Nationalist Movement Party (MHP)
The referendum results showed us that MHP is the main loser of the referendum. The constitutional amendments were supported only a small portion of the MHP electorates while their party leadership institutionally endorsed them. It is likely that Devlet Bahçeli will/should be ousted from the leadership, soon.
The Republican People’s Party (CHP)
Despite the impression of the results points out that the “No” campaign and CHP achieved a great success by gathering 48.6% of the all electorates against the “Yes” campaign, the leadership of CHP should not think about that those votes have been casted for CHP itself. Nearly half of the votes for “No” have only been casted to hinder Turkey’s shifts to presidential system.
Since CHP could not prevent that shift, it has now a bigger problem to find a proper rival to Erdoğan in 2019 elections. In particular, remembering the failure in the first public-vote presidential election in August 2014 would help us to apprehend how big the problem is for CHP itself.
The pro-Kurdish People’s Democratic Party (HDP)
The “yes” campaign saw an increase in its votes in Turkey’s south-eastern cities. Five out of nine provinces in the southeast voted “no” in the referendum, while the participation in the referendum was determined as 83 percent. Since the HDP’s co-leaders, Selahattin Demirtaş and Figen Yüksekdağ were behind bars, HDP could not be able to manage Kurdish electorates as they aimed. Besides, the results proved that HDP also lost part of its vote in some of its majority-Kurdish electoral strongholds. That could be interpreted by two reasons (1) significant number of people have been forced to flee their homes (2) significant number of people are sick and tired of PKK and its terrorist activities in the region.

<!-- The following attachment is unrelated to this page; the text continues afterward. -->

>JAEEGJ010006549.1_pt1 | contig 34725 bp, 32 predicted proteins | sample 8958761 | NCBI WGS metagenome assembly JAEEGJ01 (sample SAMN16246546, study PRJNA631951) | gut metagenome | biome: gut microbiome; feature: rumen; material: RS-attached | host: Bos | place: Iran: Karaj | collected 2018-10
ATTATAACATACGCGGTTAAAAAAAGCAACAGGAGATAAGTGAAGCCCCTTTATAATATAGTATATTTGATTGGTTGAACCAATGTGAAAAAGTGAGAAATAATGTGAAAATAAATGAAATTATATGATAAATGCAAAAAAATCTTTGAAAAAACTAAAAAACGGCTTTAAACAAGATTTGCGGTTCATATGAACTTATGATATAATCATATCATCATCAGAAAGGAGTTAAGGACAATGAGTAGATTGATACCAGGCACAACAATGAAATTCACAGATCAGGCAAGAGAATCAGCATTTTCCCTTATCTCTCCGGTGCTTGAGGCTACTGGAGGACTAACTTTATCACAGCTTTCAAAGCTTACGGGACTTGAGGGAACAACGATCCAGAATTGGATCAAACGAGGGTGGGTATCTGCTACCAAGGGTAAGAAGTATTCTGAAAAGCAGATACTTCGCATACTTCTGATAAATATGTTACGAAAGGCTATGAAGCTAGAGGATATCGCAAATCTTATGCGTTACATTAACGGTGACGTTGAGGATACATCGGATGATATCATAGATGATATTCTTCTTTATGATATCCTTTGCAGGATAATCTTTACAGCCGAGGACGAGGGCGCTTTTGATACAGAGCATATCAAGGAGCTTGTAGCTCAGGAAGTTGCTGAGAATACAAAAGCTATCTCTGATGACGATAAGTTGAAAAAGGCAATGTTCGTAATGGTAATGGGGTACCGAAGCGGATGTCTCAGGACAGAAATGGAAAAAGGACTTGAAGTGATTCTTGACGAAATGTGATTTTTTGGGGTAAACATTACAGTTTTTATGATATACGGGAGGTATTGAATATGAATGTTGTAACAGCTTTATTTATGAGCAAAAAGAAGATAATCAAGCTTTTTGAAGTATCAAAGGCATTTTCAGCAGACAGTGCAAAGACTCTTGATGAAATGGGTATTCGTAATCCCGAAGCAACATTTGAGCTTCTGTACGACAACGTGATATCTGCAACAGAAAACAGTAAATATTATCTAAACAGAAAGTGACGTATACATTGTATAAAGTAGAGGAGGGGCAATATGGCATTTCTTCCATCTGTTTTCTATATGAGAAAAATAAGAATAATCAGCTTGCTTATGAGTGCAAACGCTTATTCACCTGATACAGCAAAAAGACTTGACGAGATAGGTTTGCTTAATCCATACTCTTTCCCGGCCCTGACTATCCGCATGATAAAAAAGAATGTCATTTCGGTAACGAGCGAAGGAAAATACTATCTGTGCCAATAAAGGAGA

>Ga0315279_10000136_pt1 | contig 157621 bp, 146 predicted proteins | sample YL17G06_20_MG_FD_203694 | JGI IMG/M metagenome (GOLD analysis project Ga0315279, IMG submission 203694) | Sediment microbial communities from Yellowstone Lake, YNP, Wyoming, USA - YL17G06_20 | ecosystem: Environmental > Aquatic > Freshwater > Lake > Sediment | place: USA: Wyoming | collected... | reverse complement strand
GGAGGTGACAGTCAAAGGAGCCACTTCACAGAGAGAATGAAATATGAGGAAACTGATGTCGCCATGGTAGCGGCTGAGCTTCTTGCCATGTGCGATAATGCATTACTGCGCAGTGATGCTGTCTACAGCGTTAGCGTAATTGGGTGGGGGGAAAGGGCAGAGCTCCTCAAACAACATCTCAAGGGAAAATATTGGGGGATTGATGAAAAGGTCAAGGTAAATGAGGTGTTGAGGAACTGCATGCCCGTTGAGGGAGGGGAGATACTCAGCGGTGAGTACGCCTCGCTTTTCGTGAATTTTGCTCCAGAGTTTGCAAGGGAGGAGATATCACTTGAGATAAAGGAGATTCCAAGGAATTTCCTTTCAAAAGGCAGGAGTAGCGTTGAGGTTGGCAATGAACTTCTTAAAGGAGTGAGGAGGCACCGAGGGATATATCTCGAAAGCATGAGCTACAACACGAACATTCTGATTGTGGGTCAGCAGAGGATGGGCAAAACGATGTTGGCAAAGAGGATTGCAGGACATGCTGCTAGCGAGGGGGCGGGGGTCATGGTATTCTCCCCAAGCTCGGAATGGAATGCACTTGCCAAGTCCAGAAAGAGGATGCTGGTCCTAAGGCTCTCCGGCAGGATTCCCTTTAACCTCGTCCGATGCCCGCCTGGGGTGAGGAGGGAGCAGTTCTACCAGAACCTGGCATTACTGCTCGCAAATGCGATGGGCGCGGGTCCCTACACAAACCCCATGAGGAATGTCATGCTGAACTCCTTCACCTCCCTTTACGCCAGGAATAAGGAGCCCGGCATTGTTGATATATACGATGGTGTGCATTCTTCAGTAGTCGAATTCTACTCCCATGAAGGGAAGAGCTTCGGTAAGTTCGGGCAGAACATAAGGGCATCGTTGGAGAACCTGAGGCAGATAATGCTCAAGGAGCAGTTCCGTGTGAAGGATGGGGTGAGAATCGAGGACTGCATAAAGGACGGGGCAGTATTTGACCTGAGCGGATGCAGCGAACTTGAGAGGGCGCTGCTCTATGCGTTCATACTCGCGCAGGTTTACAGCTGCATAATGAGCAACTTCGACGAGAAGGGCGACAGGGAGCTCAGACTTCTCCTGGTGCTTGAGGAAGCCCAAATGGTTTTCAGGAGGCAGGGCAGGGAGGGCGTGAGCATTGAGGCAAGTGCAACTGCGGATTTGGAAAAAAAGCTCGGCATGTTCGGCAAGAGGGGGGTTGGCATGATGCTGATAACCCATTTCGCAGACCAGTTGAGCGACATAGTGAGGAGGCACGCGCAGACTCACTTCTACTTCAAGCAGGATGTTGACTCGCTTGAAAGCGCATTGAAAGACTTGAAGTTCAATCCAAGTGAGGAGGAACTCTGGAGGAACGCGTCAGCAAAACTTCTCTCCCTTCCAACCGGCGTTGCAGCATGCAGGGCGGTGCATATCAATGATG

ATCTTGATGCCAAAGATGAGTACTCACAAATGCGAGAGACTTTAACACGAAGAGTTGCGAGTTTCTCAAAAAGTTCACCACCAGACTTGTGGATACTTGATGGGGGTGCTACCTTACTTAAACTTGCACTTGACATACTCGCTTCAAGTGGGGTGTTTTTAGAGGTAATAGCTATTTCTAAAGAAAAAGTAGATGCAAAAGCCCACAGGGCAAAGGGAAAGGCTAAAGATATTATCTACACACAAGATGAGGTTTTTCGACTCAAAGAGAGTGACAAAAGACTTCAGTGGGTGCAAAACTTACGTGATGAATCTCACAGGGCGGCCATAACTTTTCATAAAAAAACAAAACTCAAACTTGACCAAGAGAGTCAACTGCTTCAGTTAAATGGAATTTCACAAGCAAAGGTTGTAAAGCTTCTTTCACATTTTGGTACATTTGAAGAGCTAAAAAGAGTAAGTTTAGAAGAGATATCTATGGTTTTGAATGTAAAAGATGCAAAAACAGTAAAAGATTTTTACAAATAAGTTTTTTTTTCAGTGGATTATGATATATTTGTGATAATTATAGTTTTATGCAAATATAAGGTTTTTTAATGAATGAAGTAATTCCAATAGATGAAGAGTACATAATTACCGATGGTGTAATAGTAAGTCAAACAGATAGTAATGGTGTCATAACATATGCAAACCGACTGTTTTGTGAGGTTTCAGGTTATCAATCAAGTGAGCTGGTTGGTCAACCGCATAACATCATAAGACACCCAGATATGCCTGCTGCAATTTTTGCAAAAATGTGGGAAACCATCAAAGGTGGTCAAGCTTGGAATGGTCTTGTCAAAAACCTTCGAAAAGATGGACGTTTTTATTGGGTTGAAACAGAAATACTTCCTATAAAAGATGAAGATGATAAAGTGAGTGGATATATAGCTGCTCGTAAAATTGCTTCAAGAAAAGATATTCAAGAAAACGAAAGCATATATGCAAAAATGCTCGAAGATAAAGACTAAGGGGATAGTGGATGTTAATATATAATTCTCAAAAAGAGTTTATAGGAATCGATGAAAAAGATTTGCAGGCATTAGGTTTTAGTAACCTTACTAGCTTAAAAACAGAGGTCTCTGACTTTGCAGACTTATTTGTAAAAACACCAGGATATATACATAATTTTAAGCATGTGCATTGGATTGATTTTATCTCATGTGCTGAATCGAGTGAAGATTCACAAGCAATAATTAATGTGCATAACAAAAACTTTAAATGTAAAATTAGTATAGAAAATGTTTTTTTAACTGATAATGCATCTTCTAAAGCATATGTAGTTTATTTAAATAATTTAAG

Let’s finger crossed and hope that the leadership of HDP picks the second interpretation and build its policies and election strategies on it.
As a result of the 16 April constitutional referendum, the Turkish people have decided to change its constitution and declared its will to continue with a presidential system. Over the next months, the Turkish Parliament will work on the transition from parliamentarianism to presidential system.
Hope to see in near future that PM Binali Yıldırım is right by the following statement: “There is no loser in this referendum, but only one winner: Turkey and its noble Turkish people”.